Leon Backes lives for creativity. When he’s at work, he is conceptualizing the next great way to develop a building that will appeal to the masses. And when he’s not, Backes immerses himself in oil painting.
So it’s no surprise that when Backes (pronounced BACK-us) built his home three years ago, an art studio was a must. The room holds a nearly 10-foot-tall custom easel. With floor-to-celling windows on two of the four walls and sleek counters, the room is an art marvel in itself. Built-in cubbies and the floor surrounding the easel are loaded with Backes’ favorite paintings. “You can come here, and the whole day will go by without you noticing” how much time has passed, he says. “You can immerse yourself in the process, and the more you do it, the better you get.”
The studio’s white walls, cabinets, and floor help showcase the art around the room. Backes’ paintings are highlighted with vibrant colors that provide a sense of familiarity, like something from a book or a movie.
Backes’ flirtation with art began when he was a child. Growing up, Backes loved to draw, and he submitted his work to the local newspaper’s drawing contest every week. He said most weeks he would win the $3 prize. “It wasn’t much, but it kept me going,” he said.
In junior high, the real fun began. Backes began experimenting with painting, and got so good he was awarded a scholarship that would have paid his tuition to a state school in Missouri, his home state.
But Backes knew he wanted more than life as an art teacher, which he was sure he would become if he took the scholarship. So he didn’t pick up the brush again for years. Instead, he attended the University of Missouri-Columbia to pursue business marketing, finance, and real estate. After graduating, and finding out that there weren’t many opportunities in the Midwest, he loaded up his orange Volkswagen Rabbit and moved to Texas—where he would later rediscover his passion.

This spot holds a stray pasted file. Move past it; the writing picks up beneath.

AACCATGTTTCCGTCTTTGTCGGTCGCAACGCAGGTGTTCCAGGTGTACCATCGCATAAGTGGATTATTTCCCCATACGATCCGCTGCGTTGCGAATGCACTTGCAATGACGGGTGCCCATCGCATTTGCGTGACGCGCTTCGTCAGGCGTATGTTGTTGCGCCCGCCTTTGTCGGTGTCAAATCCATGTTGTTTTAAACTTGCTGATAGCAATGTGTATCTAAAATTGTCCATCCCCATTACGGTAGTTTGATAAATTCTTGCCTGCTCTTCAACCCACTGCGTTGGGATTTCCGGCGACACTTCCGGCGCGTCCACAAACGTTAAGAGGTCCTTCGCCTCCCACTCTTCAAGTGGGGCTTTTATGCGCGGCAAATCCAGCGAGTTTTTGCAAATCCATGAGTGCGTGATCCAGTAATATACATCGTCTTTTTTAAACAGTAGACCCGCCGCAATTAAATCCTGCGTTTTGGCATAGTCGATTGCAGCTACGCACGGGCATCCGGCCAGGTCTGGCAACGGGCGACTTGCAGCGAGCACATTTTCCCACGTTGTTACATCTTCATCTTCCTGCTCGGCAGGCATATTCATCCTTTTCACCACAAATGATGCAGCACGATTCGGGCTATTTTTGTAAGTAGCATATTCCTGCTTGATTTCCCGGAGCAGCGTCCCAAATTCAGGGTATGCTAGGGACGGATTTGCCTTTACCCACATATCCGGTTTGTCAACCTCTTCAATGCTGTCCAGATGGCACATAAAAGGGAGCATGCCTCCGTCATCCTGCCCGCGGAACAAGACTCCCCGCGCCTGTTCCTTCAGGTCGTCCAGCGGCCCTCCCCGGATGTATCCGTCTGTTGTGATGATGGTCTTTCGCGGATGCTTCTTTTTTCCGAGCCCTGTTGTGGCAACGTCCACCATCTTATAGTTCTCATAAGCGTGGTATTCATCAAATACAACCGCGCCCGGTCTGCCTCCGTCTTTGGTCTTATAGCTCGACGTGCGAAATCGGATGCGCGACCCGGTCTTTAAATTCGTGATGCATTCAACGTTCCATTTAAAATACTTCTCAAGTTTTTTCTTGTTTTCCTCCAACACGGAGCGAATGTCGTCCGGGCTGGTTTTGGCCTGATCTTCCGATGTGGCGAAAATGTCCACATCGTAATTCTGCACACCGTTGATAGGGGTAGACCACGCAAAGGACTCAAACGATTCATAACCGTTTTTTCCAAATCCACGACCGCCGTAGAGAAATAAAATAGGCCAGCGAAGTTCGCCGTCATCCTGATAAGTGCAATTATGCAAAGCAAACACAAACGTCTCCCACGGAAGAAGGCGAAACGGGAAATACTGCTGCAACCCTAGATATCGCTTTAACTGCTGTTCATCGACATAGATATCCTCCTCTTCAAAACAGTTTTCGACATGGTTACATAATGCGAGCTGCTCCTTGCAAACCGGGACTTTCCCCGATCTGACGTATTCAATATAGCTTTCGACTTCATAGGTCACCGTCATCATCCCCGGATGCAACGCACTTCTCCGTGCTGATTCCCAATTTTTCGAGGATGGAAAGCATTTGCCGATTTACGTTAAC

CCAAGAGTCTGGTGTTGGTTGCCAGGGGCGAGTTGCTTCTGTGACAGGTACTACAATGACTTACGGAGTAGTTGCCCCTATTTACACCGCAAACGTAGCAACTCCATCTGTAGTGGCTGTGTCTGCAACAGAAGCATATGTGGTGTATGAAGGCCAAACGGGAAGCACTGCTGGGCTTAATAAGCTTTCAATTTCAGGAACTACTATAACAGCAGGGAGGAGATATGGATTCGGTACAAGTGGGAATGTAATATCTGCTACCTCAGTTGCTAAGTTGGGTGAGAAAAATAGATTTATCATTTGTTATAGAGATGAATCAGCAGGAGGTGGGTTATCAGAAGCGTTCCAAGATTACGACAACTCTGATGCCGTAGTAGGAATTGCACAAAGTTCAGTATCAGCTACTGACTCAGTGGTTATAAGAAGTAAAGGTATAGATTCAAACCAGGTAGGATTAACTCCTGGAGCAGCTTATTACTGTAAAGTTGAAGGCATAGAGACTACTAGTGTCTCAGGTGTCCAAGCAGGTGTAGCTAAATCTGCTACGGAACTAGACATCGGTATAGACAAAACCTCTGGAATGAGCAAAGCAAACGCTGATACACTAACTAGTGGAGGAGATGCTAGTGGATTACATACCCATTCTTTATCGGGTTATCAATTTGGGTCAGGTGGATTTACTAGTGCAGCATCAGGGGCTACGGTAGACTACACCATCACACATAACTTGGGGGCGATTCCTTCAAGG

Divorced at 40, Backes had a lot of time on his hands. He turned to the brush. “I like painting because it can take me out of what I do every day,” says Backes, who’s now 60. “But you know, there are some similarities between [painting and real estate development]. The two actually work together. You have to conceive ideas for buildings so they look good.”
Before he begins a piece, Backes draws a rough sketch of what he will paint in Sharpie. After he creates a rough outline, he lays layers of paint down. He adds more layers, creating new textures and adding detail with every stroke until the piece is finished.
To decide what colors work best together, Backes relies on the color wheel, an art device that shows which colors contrast starkly and complement each other. Colors on opposite ends of the wheel create this effect, and Backes’ painting are rife with them.
Backes says he often hears people say, “Oh, I could never do that,” when they see his paintings. “I say yeah you can, you just have to do it. The first one is not going to be that good, but you figure it out.”
One of the paintings to which he relates the most depicts a man on a high wire carefully balancing so as not to fall into a blue abyss. “I liked that idea because it’s kind of like what I do every day.” He said he plans to move that painting to his new office off of U.S. Highway 75.
Backes spends his free time consumed with what to paint next. Sometimes he conceives his own ideas, and sometimes he attempts renditions of what other artists have done. His two sons, John, 34, and Blake, 12, often paint with him in the studio. “I love the creativity of it,” he says of his hobby. “It’s figuring out every one of these paintings. It’s like a puzzle that you have to assemble.”
And he does, one stroke at a time.